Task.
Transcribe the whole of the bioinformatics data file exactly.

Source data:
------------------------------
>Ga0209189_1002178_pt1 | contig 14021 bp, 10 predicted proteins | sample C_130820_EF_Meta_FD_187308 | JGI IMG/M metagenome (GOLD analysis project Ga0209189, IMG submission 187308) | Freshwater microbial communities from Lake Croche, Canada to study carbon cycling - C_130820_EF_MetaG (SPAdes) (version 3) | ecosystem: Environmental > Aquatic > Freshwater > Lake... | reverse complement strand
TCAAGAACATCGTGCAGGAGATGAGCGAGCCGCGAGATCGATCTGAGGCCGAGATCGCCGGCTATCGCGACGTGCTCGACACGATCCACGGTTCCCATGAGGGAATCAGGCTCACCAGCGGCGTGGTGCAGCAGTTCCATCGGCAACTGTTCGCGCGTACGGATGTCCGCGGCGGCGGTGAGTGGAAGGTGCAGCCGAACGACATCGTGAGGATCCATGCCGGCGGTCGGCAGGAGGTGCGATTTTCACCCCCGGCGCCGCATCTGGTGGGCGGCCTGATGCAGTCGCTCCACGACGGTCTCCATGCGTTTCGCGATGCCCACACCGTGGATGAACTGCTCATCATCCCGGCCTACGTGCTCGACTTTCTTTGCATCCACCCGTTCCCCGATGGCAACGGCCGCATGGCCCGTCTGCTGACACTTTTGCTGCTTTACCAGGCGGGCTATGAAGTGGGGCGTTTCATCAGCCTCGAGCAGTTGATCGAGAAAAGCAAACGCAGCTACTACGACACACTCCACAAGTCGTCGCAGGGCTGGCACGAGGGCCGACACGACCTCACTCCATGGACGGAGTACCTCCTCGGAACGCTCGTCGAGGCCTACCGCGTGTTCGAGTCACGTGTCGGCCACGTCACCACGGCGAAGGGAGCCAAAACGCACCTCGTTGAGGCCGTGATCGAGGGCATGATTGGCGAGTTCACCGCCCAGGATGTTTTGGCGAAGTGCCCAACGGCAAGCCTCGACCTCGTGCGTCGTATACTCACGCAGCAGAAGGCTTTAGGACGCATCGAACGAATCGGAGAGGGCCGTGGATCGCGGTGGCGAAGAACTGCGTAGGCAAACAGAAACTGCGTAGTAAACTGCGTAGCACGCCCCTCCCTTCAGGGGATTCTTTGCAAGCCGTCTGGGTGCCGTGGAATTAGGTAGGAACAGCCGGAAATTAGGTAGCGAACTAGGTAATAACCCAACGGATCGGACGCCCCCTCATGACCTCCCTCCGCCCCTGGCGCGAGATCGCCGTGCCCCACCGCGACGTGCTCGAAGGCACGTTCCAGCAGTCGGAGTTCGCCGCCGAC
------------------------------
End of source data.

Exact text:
>Ga0209189_1002178_pt1 | contig 14021 bp, 10 predicted proteins | sample C_130820_EF_Meta_FD_187308 | JGI IMG/M metagenome (GOLD analysis project Ga0209189, IMG submission 187308) | Freshwater microbial communities from Lake Croche, Canada to study carbon cycling - C_130820_EF_MetaG (SPAdes) (version 3) | ecosystem: Environmental > Aquatic > Freshwater > Lake... | reverse complement strand
TCAAGAACATCGTGCAGGAGATGAGCGAGCCGCGAGATCGATCTGAGGCCGAGATCGCCGGCTATCGCGACGTGCTCGACACGATCCACGGTTCCCATGAGGGAATCAGGCTCACCAGCGGCGTGGTGCAGCAGTTCCATCGGCAACTGTTCGCGCGTACGGATGTCCGCGGCGGCGGTGAGTGGAAGGTGCAGCCGAACGACATCGTGAGGATCCATGCCGGCGGTCGGCAGGAGGTGCGATTTTCACCCCCGGCGCCGCATCTGGTGGGCGGCCTGATGCAGTCGCTCCACGACGGTCTCCATGCGTTTCGCGATGCCCACACCGTGGATGAACTGCTCATCATCCCGGCCTACGTGCTCGACTTTCTTTGCATCCACCCGTTCCCCGATGGCAACGGCCGCATGGCCCGTCTGCTGACACTTTTGCTGCTTTACCAGGCGGGCTATGAAGTGGGGCGTTTCATCAGCCTCGAGCAGTTGATCGAGAAAAGCAAACGCAGCTACTACGACACACTCCACAAGTCGTCGCAGGGCTGGCACGAGGGCCGACACGACCTCACTCCATGGACGGAGTACCTCCTCGGAACGCTCGTCGAGGCCTACCGCGTGTTCGAGTCACGTGTCGGCCACGTCACCACGGCGAAGGGAGCCAAAACGCACCTCGTTGAGGCCGTGATCGAGGGCATGATTGGCGAGTTCACCGCCCAGGATGTTTTGGCGAAGTGCCCAACGGCAAGCCTCGACCTCGTGCGTCGTATACTCACGCAGCAGAAGGCTTTAGGACGCATCGAACGAATCGGAGAGGGCCGTGGATCGCGGTGGCGAAGAACTGCGTAGGCAAACAGAAACTGCGTAGTAAACTGCGTAGCACGCCCCTCCCTTCAGGGGATTCTTTGCAAGCCGTCTGGGTGCCGTGGAATTAGGTAGGAACAGCCGGAAATTAGGTAGCGAACTAGGTAATAACCCAACGGATCGGACGCCCCCTCATGACCTCCCTCCGCCCCTGGCGCGAGATCGCCGTGCCCCACCGCGACGTGCTCGAAGGCACGTTCCAGCAGTCGGAGTTCGCCGCCGAC